Google's Waze app sets itself apart from other navigation apps with its seamless use of your Android's GPS and internet connections to provide real-time updates on traffic conditions. And if you scratch below the surface, you'll even find an awesome feature within the app that lets you navigate through areas with poor internet connection without a hitch.
Waze's offline routes are a little different from a similar feature offered by Google Maps. The route that's saved within Waze is kept in cache, so it's essentially a backup that Waze can automatically retrieve when cellular service is spotty. The main advantages to this are that it takes up less space on your phone, and it does away with the need to stop mid-trip to manually retrieve an offline route, which makes for a safer trip overall.
Unfortunately, this feature is currently only available for Android devices, as Waze on iOS simply doesn't support it. We'll be sure to post an update if and when offline routes arrives for iOS, so stay tuned if you're an iPhone user.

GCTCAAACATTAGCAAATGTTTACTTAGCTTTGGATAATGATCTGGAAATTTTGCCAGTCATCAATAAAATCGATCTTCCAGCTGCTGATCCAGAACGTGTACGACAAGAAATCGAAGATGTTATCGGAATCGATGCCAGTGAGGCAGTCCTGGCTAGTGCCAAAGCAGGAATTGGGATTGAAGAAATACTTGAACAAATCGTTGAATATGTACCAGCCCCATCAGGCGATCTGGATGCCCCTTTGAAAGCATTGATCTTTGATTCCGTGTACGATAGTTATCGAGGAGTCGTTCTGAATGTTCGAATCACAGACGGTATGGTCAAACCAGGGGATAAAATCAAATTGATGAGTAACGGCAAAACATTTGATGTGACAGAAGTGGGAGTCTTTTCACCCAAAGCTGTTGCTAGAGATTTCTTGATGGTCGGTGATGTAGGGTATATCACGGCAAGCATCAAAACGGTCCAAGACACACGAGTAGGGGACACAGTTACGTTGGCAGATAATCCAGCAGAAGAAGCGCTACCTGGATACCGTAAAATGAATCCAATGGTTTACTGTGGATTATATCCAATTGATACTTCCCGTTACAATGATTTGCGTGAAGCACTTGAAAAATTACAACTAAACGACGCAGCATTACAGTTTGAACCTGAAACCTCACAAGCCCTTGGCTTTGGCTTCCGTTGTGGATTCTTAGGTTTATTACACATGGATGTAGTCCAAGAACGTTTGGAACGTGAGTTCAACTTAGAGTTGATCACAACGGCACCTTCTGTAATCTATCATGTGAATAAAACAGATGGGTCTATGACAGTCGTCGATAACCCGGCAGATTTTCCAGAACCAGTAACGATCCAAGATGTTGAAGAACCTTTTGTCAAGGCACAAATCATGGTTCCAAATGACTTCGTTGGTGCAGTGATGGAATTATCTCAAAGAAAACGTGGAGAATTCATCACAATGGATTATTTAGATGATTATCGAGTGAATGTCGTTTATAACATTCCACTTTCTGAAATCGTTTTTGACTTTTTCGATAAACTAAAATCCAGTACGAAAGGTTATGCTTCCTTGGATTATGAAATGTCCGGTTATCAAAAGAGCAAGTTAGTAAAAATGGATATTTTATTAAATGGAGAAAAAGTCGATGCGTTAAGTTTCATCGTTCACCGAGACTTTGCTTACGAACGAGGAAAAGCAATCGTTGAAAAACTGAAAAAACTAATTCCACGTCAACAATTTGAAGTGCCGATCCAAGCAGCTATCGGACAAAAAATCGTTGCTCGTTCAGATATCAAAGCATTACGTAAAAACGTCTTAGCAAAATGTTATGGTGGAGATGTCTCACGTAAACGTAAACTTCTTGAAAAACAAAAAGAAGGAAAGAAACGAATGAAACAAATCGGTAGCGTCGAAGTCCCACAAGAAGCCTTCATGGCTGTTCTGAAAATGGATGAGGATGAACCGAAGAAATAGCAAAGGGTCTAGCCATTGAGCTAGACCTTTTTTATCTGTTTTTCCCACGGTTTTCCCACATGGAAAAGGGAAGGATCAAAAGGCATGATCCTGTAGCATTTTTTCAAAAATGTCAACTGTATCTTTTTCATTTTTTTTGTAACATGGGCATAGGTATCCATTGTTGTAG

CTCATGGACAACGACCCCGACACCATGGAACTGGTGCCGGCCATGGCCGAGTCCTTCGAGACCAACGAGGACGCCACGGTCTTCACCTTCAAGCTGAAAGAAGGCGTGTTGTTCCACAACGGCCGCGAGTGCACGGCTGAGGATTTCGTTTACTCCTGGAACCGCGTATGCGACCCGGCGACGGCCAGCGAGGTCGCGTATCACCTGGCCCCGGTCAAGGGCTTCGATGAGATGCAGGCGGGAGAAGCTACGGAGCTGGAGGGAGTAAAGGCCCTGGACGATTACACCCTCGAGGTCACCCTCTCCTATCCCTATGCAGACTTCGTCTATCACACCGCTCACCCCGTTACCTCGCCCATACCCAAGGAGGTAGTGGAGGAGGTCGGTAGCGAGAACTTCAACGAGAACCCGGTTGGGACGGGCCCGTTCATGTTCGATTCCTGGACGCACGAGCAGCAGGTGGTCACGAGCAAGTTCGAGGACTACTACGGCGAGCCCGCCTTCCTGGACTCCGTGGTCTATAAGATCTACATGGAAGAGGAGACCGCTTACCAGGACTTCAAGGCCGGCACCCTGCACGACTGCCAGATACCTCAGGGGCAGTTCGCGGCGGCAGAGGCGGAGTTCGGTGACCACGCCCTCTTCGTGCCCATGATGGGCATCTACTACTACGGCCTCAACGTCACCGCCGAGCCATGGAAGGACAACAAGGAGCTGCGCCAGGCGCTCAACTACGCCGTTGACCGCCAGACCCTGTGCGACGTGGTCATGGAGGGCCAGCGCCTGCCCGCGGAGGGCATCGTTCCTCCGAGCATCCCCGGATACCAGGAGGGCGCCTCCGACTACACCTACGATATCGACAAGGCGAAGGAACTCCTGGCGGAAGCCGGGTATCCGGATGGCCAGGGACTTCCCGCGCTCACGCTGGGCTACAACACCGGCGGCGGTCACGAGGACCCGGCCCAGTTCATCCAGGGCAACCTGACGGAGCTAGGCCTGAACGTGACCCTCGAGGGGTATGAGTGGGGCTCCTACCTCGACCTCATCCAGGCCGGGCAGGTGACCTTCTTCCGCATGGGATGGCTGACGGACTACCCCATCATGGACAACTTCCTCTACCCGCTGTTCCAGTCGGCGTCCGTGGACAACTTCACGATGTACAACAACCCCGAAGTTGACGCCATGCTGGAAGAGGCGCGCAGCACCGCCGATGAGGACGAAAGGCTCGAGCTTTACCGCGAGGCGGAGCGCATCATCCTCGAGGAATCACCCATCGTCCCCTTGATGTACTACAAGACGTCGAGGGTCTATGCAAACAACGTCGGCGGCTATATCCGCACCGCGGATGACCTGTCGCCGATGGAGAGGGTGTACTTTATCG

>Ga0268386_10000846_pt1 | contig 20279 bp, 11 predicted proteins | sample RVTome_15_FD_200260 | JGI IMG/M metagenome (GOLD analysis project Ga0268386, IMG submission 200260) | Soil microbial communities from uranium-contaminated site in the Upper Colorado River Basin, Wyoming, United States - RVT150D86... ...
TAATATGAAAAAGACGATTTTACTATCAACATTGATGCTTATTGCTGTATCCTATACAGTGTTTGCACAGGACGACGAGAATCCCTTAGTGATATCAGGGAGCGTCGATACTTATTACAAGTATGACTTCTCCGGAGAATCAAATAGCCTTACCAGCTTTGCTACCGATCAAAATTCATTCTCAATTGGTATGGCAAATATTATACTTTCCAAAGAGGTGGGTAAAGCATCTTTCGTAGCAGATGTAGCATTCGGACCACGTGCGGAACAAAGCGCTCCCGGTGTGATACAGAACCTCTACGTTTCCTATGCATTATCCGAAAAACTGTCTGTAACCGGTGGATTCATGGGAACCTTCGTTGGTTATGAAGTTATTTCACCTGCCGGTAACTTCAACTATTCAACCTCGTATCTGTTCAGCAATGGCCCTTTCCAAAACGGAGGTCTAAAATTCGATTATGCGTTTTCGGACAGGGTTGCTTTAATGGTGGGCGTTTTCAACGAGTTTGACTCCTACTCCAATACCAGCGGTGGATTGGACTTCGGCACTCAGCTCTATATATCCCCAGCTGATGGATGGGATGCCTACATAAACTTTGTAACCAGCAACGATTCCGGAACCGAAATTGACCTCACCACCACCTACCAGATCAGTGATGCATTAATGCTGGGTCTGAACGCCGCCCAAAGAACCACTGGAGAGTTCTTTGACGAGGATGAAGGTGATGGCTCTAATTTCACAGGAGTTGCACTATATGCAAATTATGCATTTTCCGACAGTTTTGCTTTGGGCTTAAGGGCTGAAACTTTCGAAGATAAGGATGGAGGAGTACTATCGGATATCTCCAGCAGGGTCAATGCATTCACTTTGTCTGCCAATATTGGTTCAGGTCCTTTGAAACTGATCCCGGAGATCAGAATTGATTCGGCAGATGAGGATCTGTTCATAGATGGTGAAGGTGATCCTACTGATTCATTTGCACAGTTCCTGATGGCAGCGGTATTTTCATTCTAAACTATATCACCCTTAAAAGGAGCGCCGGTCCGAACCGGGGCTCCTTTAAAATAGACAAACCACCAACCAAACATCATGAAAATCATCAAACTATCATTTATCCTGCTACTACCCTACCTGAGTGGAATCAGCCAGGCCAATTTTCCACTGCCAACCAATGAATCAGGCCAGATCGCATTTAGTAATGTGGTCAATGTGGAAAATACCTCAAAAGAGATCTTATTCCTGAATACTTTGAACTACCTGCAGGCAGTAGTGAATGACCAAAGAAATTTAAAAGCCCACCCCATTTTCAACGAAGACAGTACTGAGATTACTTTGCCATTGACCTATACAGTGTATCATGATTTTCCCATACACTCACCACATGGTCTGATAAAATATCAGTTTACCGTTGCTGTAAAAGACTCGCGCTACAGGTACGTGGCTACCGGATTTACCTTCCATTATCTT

So, if you want to save a Waze map offline, open the Android app and enter your destination as you normally would (with either Wi-Fi or cellular data enabled), then tap on the "Go Now" button once you're satisfied with your chosen route. Once the navigation starts, either tap on the magnifying glass in the lower-left corner, or swipe in from the left edge of the screen to pull up Waze's dashboard.
On the dashboard, tap on the cog-shaped settings button in the upper-left corner of the screen, then scroll down and select "Display & Map" under Advanced Settings. Inside "Display & Map," scroll down and tap on "Data Transfer" all the way at the bottom. Once inside the page, tap on "Download traffic info" to turn the feature on.
From now on, Waze will automatically download your navigation routes, which ensures that you'll reach your destination even as you drive through areas with poor cellular service. In other words, any time you ask for directions and start navigation, Waze will automatically download the map before you even start driving.
It's worth noting, however, that vital traffic updates, such as accidents, police traps, and roadwork, will not function, as the app depends on an internet connection to provide real-time data. Nonetheless, what do you think of this feature? As always, share your thoughts by posting in the comment section below.